• Proposed
  • 2Under Assessment
  • 3Preliminary Assessed
  • 4Assessed
  • 5Published

Lepra andersoniae (Lendemer) Lendemer & R.C. Harris

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Scientific name
Lepra andersoniae
(Lendemer) Lendemer & R.C. Harris
Common names
IUCN Specialist Group
Assessment status
Proposed by
James Lendemer
Comments etc.
James Lendemer

Assessment Notes

Taxonomic notes

This species was described by Lendemer (2009) as Pertusaria andersoniae and subsequently transferred to Lepra by Lendemer & Harris (2017).

Why suggested for a Global Red List Assessment?

Geographic range

Lepra andersoniae is narrowly endemic to the Appalachian Mountains where it is known from three subpopulations and four sites. Extensive study of suitable habitat throughout the region during the last decade has failed to locate any occurrences at sites outside of the three subpopulations that are currently known (see Allen & Lendemer 2016, Lendemer et al. 2017).

The EOO is 4313 km2 and the AOO is 16km2.

Population and Trends

The total population is distributed across four sites comprising three geographically restricted subpopulations. The Virginia subpopulation was located in 1936 and confirmed extant in 2016 (estimate, 20 functional individuals). The Roan (North Carolina) subpopulation was located in 1993, relocated in 1994, and confirmed extant in 2019 (estimate, 50-100 functional individuals). The Grandfather (North Carolina) subpopulation was located in 1935, however has not been subjected to targeted search efforts and cannot be confirmed as extant or given a size estimate.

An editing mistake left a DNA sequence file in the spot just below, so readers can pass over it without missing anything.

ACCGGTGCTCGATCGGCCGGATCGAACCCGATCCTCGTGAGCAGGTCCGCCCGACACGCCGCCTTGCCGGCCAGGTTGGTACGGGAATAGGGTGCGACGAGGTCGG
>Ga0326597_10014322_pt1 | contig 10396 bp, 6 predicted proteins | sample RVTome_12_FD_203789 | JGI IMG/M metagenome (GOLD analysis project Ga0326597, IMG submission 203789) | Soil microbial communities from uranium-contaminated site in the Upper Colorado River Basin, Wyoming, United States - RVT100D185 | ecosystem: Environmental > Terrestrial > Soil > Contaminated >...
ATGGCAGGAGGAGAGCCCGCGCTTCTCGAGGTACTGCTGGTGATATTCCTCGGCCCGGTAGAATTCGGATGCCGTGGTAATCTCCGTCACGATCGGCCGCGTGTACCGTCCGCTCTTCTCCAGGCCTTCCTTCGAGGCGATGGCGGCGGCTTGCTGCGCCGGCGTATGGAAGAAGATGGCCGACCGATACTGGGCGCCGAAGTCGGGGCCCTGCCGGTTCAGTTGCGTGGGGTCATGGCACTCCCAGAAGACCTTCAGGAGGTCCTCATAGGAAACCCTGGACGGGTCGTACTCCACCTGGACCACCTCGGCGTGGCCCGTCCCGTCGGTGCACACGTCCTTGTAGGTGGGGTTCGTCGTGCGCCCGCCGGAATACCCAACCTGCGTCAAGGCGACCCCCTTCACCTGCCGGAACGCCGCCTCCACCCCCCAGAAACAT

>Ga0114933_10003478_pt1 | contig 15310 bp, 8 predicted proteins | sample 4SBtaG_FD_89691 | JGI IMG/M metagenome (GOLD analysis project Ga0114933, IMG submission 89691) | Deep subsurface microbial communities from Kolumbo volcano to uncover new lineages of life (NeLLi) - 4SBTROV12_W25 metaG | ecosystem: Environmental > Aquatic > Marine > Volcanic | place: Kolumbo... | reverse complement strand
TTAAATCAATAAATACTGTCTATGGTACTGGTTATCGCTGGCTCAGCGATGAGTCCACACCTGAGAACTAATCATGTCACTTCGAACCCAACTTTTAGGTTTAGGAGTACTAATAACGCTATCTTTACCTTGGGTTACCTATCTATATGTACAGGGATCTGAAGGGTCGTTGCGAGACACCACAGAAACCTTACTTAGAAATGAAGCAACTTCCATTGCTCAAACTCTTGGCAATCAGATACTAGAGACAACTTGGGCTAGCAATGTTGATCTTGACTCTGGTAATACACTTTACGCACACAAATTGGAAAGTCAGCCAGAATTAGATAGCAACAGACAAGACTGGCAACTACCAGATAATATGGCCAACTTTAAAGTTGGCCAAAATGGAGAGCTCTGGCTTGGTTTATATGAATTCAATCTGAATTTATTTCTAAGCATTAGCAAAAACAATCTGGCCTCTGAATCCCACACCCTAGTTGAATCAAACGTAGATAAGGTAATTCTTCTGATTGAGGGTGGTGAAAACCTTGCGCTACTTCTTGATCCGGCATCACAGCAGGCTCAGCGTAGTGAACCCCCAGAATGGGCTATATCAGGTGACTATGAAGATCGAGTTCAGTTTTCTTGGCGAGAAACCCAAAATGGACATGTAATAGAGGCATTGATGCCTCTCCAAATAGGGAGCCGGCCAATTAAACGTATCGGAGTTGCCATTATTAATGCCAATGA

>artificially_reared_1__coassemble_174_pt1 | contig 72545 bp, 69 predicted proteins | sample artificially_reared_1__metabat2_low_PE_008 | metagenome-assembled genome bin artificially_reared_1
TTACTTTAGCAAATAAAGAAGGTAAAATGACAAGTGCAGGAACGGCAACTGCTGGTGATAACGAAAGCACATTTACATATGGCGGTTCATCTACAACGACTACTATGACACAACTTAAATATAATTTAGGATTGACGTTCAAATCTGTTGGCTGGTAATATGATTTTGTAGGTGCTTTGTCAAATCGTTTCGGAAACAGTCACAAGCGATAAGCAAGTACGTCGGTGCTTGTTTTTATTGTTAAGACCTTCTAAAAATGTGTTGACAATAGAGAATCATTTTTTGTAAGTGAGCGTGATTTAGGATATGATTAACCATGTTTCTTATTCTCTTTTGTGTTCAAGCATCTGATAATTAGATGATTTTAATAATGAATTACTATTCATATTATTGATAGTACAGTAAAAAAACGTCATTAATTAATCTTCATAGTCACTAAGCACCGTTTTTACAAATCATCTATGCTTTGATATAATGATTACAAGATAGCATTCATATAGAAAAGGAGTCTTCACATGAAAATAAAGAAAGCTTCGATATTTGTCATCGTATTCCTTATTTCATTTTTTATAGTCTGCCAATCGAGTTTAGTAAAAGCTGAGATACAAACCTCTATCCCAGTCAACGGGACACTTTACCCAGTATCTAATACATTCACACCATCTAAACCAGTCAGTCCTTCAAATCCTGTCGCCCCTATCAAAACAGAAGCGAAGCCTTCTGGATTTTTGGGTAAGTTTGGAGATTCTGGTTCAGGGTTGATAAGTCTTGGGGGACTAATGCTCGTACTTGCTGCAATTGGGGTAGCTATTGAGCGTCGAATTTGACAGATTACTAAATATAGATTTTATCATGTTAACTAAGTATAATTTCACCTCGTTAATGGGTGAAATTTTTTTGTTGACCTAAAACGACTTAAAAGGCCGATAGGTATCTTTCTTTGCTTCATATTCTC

ASSESSMENT: Endangered B1a,b & B2a,b.
This species meets the thresholds for Endangered status under the B1 criterion EOO (4313 km2) and B2 criterion for AOO (16 km2). The small EOO and AOO are further supported by the small number of locations (4 total) and the continuing decline in habitat quality due to changes in environmental conditions and climate.

Population Trend: Uncertain

Habitat and Ecology

This species is restricted to sheltered and vertical faces of high elevation rock outcrops and talus slopes in spruce-fir forests.

Temperate Forest


Damage to colonies of this species from recreational use of the habitat poses a threat to the two known extant subpopulations, each of which is located in fragile natural communities in highly visited areas. The third subpopulation, if extant, would be subjected to the same threat. Across its range the species is threatened by changing climate and environmental conditions (see Keyser et al. 2014), including from changes in cloud cover and humidity in high-elevation rock outcrops (Cullata and Horton 2014), and loss of shade from mature, healthy spruce-fir forest due to the balsam wooly adelgid (Rose and Nicholas 2008, Rollins et al. 2010, White et al. 2012). Logging or other land use change would also result in major declines to the population of this species.

Tourism & recreation areasUnintentional effects: subsistence/small scale (species being assessed is not the target) [harvest]Recreational activitiesNamed speciesHabitat shifting & alterationTemperature extremesOther impacts

Conservation Actions

The species occurs on existing public lands, with one subpopulation protected within a National Park. The other sites could be subjected to resource extraction or other impacts in the future if current management polices are changed. Increased education about the species and its threatened status is needed. Inclusion in local and national conservation policy is needed.

Site/area protectionFormal educationTrainingAwareness & communicationsNational levelSub-national levelPolicies and regulations

Research needed

Location level demographic data are needed, as are long term monitoring of the population and its habitat. Targeted efforts to relocate the Grandfather (NC) subpopulation are needed. A monitoring and recovery plan needs to be developed.

Life history & ecologySpecies Action/Recovery PlanPopulation trendsHabitat trends

Use and Trade



Known distribution - countries

Regional Population and Trends

Country Trend Redlisted